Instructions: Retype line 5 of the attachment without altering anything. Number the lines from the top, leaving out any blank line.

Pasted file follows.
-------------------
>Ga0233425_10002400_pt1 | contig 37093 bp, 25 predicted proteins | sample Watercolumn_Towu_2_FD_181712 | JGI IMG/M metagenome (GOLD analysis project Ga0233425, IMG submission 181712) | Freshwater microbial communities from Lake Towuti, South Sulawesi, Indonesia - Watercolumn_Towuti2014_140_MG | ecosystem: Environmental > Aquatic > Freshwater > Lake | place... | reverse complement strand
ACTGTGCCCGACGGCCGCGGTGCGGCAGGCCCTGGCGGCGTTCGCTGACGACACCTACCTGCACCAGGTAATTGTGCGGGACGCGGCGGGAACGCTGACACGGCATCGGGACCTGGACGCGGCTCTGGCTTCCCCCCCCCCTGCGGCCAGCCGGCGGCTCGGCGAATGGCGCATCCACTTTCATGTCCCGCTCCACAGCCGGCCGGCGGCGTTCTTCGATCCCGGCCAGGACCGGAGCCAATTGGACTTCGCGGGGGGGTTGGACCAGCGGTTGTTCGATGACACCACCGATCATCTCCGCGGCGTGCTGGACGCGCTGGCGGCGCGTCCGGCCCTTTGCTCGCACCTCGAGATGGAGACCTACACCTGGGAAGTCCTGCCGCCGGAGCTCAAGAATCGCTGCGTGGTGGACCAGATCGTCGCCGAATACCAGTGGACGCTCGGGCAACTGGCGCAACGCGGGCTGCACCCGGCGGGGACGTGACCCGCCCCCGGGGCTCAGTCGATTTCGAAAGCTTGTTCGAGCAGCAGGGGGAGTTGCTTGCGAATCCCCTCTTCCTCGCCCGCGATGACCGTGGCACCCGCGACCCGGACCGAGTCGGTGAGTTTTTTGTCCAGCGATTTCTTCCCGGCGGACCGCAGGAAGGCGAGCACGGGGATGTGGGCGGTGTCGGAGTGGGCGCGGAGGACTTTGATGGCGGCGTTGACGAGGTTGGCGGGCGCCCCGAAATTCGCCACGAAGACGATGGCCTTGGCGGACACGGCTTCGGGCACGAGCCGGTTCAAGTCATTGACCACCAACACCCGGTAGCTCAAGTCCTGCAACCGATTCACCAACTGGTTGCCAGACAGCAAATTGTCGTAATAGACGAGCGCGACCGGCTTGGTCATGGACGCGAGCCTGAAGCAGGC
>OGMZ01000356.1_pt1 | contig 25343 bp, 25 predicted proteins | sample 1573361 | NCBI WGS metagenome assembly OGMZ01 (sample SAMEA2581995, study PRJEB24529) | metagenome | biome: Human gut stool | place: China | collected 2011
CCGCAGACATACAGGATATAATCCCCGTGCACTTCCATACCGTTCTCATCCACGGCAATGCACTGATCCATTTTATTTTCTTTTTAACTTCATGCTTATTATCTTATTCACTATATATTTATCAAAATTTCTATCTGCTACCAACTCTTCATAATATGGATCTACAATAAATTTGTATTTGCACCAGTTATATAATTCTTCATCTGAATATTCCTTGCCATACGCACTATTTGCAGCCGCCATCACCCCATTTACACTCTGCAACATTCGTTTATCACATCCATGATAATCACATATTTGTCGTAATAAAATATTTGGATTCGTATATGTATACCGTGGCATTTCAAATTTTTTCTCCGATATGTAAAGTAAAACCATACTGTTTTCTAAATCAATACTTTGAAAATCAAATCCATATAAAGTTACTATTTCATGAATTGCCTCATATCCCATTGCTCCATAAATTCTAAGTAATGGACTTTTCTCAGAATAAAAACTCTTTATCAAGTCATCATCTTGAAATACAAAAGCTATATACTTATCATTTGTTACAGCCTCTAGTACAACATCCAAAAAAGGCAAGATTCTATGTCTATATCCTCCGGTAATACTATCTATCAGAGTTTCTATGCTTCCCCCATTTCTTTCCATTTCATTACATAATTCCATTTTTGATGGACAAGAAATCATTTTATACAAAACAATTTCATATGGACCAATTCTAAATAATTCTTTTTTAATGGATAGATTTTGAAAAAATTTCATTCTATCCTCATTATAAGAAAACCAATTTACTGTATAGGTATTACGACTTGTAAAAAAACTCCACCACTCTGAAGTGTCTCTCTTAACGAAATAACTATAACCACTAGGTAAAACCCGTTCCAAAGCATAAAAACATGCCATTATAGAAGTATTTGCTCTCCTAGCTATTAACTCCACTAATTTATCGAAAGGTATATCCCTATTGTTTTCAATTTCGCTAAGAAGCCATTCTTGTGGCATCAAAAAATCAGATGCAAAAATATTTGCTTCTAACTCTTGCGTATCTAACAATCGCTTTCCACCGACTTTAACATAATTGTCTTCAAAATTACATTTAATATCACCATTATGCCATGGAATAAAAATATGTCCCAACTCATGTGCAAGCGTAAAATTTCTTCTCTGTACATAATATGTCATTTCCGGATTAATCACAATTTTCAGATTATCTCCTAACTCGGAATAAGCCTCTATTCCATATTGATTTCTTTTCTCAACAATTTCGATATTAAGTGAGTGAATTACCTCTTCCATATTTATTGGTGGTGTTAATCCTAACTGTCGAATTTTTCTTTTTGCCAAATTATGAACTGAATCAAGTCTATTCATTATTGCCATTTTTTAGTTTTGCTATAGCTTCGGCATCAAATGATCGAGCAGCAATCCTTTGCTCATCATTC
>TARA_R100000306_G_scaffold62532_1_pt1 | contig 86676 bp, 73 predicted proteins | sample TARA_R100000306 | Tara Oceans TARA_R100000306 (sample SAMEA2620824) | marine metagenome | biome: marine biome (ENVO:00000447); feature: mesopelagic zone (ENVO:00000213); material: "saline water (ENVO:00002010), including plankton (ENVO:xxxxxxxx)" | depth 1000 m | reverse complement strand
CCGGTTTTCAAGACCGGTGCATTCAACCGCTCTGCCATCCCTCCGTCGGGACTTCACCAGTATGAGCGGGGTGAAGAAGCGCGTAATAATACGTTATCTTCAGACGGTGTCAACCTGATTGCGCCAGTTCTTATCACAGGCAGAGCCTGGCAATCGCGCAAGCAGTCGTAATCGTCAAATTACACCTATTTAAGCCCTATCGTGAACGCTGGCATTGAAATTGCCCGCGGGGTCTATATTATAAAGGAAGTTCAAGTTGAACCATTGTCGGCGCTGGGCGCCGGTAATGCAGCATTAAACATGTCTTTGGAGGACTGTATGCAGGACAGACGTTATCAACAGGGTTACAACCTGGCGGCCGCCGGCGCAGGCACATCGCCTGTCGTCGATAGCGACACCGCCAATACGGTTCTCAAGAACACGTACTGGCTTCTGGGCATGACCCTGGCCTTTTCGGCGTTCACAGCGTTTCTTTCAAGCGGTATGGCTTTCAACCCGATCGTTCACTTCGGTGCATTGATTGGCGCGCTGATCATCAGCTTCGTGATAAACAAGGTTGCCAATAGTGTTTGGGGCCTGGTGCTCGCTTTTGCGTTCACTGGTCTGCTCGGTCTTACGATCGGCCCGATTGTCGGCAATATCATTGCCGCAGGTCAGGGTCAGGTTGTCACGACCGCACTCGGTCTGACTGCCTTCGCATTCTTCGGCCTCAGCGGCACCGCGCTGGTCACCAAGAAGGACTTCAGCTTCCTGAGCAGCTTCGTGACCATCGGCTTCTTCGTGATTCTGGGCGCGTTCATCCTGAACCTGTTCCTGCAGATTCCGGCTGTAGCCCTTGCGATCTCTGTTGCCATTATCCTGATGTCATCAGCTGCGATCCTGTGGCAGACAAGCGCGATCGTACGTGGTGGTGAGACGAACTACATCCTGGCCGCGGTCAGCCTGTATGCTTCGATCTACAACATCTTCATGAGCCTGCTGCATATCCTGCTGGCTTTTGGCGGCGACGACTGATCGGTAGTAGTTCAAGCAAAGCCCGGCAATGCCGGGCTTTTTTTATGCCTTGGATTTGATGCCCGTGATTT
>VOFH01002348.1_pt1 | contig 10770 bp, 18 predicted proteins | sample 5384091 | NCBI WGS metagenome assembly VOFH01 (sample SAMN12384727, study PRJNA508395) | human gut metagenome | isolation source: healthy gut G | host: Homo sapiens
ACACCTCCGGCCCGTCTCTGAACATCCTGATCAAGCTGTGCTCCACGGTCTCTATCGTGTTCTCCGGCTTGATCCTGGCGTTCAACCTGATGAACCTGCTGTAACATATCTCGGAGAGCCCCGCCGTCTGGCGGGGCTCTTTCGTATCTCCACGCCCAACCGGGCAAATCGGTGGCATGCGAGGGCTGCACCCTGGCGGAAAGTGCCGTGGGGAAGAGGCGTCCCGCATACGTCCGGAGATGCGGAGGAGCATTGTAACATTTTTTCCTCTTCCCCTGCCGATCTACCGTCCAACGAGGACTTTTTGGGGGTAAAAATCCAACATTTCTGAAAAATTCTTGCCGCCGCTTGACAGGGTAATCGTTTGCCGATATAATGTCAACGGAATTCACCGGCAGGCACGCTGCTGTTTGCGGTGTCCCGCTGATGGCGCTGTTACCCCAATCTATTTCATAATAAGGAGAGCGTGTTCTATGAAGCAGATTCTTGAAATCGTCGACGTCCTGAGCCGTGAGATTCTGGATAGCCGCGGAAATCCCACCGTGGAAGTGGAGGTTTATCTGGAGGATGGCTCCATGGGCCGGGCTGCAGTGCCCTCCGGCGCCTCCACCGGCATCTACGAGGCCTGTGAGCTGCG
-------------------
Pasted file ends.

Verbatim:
>TARA_R100000306_G_scaffold62532_1_pt1 | contig 86676 bp, 73 predicted proteins | sample TARA_R100000306 | Tara Oceans TARA_R100000306 (sample SAMEA2620824) | marine metagenome | biome: marine biome (ENVO:00000447); feature: mesopelagic zone (ENVO:00000213); material: "saline water (ENVO:00002010), including plankton (ENVO:xxxxxxxx)" | depth 1000 m | reverse complement strand